Speaking of control requirements, don't you want an OFF position as well?

    Also, do you know how much current your LED panels draw? This is important because switches are rated for a certain switching current and can be damaged over time if the current is exceeded.

    Switches are described by the number of positions, and the number of poles. Each pole is a separate switching circuit. In your application, it would be easiest to use one pole for each LED strip, so a double pole switch would be best. It is possible to use a single-pole switch and diodes though, so a double pole switch isn't essential.

    The switch you want is a bit specialised, so you won't find anything suitable at Radio Shack, for example. The widest range of components is available from Digi-Key and Mouser. I'm looking at Digi-Key but once you know what you're looking for, you can try http://www.mouser.com as well. Their freight charges can be high so check before you order.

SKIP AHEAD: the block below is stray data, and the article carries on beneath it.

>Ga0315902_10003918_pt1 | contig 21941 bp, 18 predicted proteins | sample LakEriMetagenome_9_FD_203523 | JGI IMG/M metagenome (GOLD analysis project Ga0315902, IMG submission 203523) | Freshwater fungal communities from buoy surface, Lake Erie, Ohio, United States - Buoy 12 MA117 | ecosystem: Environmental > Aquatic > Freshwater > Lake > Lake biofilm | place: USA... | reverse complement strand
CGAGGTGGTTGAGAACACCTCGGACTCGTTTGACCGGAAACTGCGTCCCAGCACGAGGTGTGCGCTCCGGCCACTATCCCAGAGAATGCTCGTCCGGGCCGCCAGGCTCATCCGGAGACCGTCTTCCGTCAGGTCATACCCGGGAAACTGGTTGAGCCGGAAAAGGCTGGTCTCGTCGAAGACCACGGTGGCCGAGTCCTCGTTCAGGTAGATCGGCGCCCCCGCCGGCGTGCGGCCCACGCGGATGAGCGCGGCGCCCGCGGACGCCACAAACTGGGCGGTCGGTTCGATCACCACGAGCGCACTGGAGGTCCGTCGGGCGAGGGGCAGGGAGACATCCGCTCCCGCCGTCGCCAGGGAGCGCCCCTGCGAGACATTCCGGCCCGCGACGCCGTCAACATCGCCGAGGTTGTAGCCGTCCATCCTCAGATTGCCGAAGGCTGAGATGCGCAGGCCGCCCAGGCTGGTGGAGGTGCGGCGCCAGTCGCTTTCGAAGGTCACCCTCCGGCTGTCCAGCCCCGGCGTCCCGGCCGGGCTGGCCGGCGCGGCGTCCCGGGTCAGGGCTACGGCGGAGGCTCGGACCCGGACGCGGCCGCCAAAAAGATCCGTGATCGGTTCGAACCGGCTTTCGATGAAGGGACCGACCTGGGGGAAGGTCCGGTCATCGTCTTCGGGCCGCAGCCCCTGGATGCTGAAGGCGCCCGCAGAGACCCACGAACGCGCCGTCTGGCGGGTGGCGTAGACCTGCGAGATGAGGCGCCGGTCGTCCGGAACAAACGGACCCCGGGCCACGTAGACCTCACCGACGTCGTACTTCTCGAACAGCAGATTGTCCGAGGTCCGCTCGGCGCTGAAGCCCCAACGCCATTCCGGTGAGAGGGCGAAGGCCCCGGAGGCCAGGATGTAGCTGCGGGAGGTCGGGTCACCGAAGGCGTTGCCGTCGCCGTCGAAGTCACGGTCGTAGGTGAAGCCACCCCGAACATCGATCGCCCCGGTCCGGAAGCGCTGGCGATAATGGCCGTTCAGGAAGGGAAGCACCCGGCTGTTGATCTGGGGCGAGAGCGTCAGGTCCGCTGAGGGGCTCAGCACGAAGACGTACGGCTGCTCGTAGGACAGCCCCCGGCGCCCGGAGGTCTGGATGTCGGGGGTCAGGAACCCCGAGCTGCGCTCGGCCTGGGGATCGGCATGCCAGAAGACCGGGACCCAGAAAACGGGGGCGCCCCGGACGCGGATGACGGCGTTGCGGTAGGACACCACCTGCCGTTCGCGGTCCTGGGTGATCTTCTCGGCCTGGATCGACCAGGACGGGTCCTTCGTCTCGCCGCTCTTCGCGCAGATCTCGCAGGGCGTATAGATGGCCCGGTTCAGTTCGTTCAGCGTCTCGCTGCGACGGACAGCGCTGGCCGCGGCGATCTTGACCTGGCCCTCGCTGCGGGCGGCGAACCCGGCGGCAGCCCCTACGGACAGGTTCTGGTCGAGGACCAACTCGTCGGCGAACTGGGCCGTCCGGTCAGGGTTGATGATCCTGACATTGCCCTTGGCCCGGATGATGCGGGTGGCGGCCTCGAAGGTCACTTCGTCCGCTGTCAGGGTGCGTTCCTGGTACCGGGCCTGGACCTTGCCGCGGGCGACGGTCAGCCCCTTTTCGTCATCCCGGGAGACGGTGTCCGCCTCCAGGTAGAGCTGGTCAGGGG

Here is Digi-Key's best option: http://www.digikey.com/product-detail/en/C5P0206N-A/451-1028-ND/514082
    USD 10.63, double-pole, sealed, 1A DC rating, with a configurable number of positions from 2 to 6, so you can add an OFF position if you want. It has a "flatted" shaft ("D"-shaped section) to take a suitable knob.

    It's only rated for 1A though. If either one of your panels draws more than that, the switch will be running beyond its specifications and its life will be shortened.

    There are other more complicated options for controlling the panels. See what you think of that one.
     
    chopnhack likes this.
  3. NewKindOfClown

    NewKindOfClown

    7
    1
    Jan 23, 2015
    Thank you for the greeting, and thank you far more for taking the time to help.